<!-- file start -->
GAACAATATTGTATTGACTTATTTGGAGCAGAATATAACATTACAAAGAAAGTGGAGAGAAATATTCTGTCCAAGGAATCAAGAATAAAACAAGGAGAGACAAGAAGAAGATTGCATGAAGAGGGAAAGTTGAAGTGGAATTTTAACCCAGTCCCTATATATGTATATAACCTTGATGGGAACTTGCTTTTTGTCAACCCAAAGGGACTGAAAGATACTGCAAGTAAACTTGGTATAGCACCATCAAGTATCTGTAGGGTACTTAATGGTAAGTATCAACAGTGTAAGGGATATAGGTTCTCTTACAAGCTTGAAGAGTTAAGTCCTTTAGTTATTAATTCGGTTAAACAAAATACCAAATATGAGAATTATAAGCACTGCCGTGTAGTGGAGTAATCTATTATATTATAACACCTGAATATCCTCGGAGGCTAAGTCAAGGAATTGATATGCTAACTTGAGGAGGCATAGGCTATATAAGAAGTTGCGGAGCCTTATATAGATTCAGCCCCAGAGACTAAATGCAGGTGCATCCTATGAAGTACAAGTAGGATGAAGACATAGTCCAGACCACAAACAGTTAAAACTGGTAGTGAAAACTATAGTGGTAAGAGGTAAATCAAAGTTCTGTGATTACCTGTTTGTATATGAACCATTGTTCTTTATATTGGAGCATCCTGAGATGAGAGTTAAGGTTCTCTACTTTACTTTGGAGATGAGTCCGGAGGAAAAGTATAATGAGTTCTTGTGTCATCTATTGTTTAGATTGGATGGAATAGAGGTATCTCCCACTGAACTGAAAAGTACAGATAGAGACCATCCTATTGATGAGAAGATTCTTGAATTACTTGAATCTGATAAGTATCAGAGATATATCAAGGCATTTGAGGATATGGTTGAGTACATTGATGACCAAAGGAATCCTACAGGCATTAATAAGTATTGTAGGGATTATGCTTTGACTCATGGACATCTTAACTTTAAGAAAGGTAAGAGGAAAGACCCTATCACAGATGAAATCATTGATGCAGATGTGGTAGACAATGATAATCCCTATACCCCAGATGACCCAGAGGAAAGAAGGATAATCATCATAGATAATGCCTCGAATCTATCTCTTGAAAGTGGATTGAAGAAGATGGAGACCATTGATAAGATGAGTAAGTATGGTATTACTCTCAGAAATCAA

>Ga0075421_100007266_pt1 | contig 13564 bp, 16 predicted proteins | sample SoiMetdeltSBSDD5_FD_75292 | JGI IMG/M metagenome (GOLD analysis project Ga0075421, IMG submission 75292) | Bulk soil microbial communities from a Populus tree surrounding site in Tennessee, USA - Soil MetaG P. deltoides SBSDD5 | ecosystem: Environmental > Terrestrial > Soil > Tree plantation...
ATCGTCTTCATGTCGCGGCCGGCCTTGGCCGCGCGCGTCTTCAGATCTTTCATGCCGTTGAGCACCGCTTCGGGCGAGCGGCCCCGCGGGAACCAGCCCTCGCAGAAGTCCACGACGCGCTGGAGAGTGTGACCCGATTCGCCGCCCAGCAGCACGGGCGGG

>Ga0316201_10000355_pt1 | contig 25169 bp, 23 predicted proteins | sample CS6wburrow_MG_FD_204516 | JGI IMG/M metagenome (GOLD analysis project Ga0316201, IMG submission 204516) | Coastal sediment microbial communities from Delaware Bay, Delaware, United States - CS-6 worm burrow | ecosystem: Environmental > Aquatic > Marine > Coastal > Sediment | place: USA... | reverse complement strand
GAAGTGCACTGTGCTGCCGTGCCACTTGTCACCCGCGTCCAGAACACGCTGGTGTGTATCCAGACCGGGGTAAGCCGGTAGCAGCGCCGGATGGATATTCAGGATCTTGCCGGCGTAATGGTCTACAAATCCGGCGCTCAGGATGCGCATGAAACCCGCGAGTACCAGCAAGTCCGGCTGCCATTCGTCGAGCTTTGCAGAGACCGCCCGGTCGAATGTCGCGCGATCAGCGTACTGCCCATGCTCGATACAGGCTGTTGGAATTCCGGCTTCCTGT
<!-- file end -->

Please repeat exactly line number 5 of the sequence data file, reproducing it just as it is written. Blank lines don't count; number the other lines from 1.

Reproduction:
GAAGTGCACTGTGCTGCCGTGCCACTTGTCACCCGCGTCCAGAACACGCTGGTGTGTATCCAGACCGGGGTAAGCCGGTAGCAGCGCCGGATGGATATTCAGGATCTTGCCGGCGTAATGGTCTACAAATCCGGCGCTCAGGATGCGCATGAAACCCGCGAGTACCAGCAAGTCCGGCTGCCATTCGTCGAGCTTTGCAGAGACCGCCCGGTCGAATGTCGCGCGATCAGCGTACTGCCCATGCTCGATACAGGCTGTTGGAATTCCGGCTTCCTGT